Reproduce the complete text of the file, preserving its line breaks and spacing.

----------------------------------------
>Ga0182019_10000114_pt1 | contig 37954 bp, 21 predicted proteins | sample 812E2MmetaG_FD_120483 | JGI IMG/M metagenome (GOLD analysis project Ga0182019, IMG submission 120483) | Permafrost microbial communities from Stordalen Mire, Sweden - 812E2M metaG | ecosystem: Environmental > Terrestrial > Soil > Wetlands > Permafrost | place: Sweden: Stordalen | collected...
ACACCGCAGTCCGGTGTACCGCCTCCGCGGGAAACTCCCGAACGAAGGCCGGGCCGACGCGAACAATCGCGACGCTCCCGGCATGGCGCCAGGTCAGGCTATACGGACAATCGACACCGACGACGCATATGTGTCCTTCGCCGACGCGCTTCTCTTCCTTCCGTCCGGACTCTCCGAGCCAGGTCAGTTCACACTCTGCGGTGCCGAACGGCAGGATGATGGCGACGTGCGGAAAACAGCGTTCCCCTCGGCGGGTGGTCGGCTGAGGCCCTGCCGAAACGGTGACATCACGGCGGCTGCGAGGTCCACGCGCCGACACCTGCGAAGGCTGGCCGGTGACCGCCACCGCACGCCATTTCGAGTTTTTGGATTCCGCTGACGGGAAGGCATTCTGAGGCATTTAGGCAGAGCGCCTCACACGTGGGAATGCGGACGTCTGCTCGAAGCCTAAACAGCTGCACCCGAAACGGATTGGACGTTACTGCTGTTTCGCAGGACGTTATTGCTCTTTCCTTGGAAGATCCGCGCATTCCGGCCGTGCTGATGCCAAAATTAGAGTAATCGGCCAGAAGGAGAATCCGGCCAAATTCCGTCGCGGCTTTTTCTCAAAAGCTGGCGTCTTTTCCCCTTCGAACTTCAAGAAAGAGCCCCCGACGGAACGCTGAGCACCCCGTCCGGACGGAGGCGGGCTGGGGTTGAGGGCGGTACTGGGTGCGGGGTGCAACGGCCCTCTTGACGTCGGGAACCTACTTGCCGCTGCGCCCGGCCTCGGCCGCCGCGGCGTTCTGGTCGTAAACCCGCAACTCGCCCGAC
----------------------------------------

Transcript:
>Ga0182019_10000114_pt1 | contig 37954 bp, 21 predicted proteins | sample 812E2MmetaG_FD_120483 | JGI IMG/M metagenome (GOLD analysis project Ga0182019, IMG submission 120483) | Permafrost microbial communities from Stordalen Mire, Sweden - 812E2M metaG | ecosystem: Environmental > Terrestrial > Soil > Wetlands > Permafrost | place: Sweden: Stordalen | collected...
ACACCGCAGTCCGGTGTACCGCCTCCGCGGGAAACTCCCGAACGAAGGCCGGGCCGACGCGAACAATCGCGACGCTCCCGGCATGGCGCCAGGTCAGGCTATACGGACAATCGACACCGACGACGCATATGTGTCCTTCGCCGACGCGCTTCTCTTCCTTCCGTCCGGACTCTCCGAGCCAGGTCAGTTCACACTCTGCGGTGCCGAACGGCAGGATGATGGCGACGTGCGGAAAACAGCGTTCCCCTCGGCGGGTGGTCGGCTGAGGCCCTGCCGAAACGGTGACATCACGGCGGCTGCGAGGTCCACGCGCCGACACCTGCGAAGGCTGGCCGGTGACCGCCACCGCACGCCATTTCGAGTTTTTGGATTCCGCTGACGGGAAGGCATTCTGAGGCATTTAGGCAGAGCGCCTCACACGTGGGAATGCGGACGTCTGCTCGAAGCCTAAACAGCTGCACCCGAAACGGATTGGACGTTACTGCTGTTTCGCAGGACGTTATTGCTCTTTCCTTGGAAGATCCGCGCATTCCGGCCGTGCTGATGCCAAAATTAGAGTAATCGGCCAGAAGGAGAATCCGGCCAAATTCCGTCGCGGCTTTTTCTCAAAAGCTGGCGTCTTTTCCCCTTCGAACTTCAAGAAAGAGCCCCCGACGGAACGCTGAGCACCCCGTCCGGACGGAGGCGGGCTGGGGTTGAGGGCGGTACTGGGTGCGGGGTGCAACGGCCCTCTTGACGTCGGGAACCTACTTGCCGCTGCGCCCGGCCTCGGCCGCCGCGGCGTTCTGGTCGTAAACCCGCAACTCGCCCGAC